Americans are Spending $2,746 Every Year on Lunch
If your budget–or waistline–needs trimming, you may want to take a look at what you are doing for lunch.
According to a Visa study, Americans are spending about $53 each week on lunch, or $2,746 per year.
While 42% of Americans eat lunch at home, those who work full-time stay closer to work (53%). 26% of full-time employees eat at their desks.
The report was intended to raise consumer awareness about saving and budgeting. To help improve American spending habits, Visa also introduced a free Lunch Tracker app for iOS that will help consumers become more aware of their spending. The app will calculate how much a consumer is spending monthly and annually on lunch.
Users can also take a 30-Day Challenge to start saving money, learn cost-cutting tips and share photos of meals to show their family and friends their progress.
Additional findings include:
- Men outspent women by 60% and were more likely to eat out.
- 1% of the respondents reported spending more than $50 per lunch, on average, which adds up to more than $9,000 a year.
- 32% of respondents reported that they never bought lunch from a restaurant.
- On average, the respondents who did report eating out purchased lunch from a restaurant twice each week and spent more than $11 per outing. Consumers spent only $6.30 per day when preparing their own lunch.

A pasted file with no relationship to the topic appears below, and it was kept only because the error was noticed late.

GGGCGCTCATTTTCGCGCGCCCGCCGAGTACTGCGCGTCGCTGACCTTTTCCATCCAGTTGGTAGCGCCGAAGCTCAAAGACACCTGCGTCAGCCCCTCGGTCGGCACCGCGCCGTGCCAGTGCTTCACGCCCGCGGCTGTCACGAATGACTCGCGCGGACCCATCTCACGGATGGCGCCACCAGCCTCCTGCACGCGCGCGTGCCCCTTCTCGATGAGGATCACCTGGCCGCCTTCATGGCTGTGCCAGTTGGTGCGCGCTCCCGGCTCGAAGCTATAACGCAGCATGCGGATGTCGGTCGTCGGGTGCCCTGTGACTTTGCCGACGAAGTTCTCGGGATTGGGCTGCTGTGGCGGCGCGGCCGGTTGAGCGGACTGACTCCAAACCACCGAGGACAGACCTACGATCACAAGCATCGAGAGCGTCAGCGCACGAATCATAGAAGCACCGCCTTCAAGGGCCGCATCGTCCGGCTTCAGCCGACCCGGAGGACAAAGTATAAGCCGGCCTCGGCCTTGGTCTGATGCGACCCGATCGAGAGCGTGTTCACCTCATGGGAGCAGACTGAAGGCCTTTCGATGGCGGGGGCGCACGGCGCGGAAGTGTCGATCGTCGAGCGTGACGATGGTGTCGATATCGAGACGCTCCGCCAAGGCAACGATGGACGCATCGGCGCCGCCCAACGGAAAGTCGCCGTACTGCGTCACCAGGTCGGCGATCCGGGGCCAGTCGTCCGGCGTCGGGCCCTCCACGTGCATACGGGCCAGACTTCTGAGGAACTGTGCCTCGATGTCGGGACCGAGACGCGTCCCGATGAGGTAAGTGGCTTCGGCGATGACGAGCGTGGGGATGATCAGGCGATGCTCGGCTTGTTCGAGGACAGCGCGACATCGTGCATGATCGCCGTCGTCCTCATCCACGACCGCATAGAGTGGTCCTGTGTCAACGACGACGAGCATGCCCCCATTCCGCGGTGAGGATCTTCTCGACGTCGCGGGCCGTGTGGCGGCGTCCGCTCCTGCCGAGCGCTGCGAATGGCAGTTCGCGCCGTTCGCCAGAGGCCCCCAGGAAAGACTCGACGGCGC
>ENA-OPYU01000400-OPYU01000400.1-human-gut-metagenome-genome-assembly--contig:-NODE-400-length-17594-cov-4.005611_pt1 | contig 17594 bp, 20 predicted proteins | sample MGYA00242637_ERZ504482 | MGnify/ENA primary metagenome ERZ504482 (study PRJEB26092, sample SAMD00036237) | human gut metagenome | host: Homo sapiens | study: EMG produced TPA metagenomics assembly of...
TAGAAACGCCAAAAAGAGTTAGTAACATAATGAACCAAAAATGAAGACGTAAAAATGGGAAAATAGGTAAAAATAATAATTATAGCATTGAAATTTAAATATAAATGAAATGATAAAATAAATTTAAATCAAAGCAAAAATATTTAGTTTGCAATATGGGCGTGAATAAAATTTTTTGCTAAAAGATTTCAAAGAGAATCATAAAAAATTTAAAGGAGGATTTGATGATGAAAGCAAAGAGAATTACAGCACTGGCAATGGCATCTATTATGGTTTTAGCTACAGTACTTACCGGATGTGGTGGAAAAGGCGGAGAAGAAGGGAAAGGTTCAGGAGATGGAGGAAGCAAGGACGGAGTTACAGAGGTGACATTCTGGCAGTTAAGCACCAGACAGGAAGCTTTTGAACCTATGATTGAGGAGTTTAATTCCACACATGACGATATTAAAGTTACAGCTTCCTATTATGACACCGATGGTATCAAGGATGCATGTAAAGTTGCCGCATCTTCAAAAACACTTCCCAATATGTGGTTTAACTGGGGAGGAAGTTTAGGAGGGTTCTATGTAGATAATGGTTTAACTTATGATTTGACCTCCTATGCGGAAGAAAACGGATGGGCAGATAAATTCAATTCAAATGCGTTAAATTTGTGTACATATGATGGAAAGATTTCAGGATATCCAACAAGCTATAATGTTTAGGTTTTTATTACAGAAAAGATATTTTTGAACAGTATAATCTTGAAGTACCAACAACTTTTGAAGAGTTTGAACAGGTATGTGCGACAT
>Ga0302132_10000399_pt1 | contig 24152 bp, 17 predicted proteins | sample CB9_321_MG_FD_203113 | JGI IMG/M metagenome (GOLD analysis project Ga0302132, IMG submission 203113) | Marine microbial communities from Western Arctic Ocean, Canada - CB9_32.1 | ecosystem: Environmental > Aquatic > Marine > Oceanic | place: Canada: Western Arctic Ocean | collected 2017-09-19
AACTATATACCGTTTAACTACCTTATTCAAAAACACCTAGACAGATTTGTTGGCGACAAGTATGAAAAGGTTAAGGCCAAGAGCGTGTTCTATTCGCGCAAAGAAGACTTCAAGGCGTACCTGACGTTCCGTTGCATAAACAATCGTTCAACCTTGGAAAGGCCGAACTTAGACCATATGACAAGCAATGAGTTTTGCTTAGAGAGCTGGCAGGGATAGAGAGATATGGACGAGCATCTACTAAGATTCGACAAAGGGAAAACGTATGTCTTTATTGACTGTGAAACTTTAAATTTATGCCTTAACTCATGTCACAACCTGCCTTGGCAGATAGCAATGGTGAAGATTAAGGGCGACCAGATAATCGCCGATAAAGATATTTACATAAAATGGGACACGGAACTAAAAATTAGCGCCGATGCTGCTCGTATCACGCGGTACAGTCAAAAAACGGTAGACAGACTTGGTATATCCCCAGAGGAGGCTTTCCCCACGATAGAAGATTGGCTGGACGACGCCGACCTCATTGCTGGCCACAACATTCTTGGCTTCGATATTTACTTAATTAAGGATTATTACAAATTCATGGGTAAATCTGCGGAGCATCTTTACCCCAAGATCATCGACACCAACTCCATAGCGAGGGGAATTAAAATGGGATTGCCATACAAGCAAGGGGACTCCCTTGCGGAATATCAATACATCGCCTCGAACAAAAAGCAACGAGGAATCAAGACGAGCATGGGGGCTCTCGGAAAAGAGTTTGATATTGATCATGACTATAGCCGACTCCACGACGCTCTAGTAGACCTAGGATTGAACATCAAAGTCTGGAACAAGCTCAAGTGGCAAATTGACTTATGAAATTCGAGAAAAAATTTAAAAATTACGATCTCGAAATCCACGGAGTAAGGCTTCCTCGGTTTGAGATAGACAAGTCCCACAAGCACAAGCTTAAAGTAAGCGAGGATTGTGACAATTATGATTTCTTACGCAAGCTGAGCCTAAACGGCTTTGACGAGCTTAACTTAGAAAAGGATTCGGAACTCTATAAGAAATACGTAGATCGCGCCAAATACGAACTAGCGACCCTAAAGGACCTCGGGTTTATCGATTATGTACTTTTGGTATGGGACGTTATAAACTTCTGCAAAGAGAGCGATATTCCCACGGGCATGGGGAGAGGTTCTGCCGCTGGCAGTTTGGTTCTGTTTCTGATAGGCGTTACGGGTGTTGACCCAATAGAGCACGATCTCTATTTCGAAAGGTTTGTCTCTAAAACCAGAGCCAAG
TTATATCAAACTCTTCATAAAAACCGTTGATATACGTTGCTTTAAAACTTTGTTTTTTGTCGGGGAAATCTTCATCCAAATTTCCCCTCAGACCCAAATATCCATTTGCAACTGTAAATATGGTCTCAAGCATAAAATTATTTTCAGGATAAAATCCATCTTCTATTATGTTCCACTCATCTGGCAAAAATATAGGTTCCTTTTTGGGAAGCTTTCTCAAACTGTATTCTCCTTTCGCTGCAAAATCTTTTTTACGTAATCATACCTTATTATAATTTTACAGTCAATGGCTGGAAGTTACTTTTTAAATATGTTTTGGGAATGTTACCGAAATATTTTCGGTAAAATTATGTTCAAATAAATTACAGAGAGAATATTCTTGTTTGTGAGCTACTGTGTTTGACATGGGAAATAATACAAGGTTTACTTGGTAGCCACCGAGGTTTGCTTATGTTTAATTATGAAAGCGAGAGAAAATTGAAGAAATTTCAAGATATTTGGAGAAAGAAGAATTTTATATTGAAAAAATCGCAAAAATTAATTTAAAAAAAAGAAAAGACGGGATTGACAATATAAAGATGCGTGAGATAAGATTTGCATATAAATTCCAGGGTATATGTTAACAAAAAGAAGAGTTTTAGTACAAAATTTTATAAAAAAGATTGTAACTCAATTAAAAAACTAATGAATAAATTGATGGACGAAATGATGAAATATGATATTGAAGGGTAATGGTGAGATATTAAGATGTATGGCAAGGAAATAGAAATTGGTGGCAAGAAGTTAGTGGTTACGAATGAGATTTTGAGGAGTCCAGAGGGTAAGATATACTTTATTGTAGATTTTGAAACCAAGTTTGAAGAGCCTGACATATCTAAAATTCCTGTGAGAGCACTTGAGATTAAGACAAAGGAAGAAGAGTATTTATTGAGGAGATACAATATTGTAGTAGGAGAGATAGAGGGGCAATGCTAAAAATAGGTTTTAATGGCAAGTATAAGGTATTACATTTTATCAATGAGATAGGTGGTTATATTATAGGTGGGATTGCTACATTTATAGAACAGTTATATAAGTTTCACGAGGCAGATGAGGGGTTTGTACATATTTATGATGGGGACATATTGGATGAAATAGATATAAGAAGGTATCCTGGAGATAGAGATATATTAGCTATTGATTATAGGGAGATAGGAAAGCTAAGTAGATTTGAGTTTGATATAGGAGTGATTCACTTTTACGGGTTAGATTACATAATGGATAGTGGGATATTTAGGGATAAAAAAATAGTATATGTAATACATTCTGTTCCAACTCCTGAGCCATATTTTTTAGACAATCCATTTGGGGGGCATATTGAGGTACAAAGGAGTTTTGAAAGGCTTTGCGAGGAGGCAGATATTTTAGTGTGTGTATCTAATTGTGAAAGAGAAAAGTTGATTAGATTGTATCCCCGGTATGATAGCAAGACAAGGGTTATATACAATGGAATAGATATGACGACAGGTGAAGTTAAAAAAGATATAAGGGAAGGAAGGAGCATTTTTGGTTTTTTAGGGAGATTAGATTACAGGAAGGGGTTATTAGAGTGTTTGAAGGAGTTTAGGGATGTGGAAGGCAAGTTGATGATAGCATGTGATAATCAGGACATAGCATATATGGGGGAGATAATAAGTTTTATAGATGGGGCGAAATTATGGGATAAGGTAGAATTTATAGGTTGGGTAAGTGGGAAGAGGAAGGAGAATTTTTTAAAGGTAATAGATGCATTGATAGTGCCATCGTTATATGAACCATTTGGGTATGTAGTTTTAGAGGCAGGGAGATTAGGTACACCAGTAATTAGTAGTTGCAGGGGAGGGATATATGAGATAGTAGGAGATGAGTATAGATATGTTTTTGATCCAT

- While homemakers went out less often than other groups, they spent more when they did. The average expenditure was $17.60.
- Southerners lead the nation in both frequency of lunches out and the amount spent. Southern respondents reported eating out at least twice per week and spending $1,240 a year eating lunch out. Overall, they spent $2,953 a year on lunch.
- Consumers in the Northeast were the second highest spenders. When eating out, they spent, on average, $1,001 on lunch. Overall, they spent $2,893.
- People in the Midwest spent about $896 dining out and $2,519 total.
- Respondents in the West spent $866 eating out and an overall $2,489 on lunches.
“At home or ordering food, small choices have a big impact. Paying attention to what you are spending is essential to financial wellbeing,” said Nat Sillin, global head of financial literacy at Visa Inc. “Most people may not realize that they are spending over $50 a week on lunch. Visa is excited to offer the new Lunch Tracker app to help consumers form better spending habits.”
The results, which are based on 2,033 telephone interviews conduction July 16 through 19 and August 6 through 9, are a part of Visa’s financial education program, Practical Money Skills for Life. It was launched in 1995 and is available in 10 languages in more than 30 countries.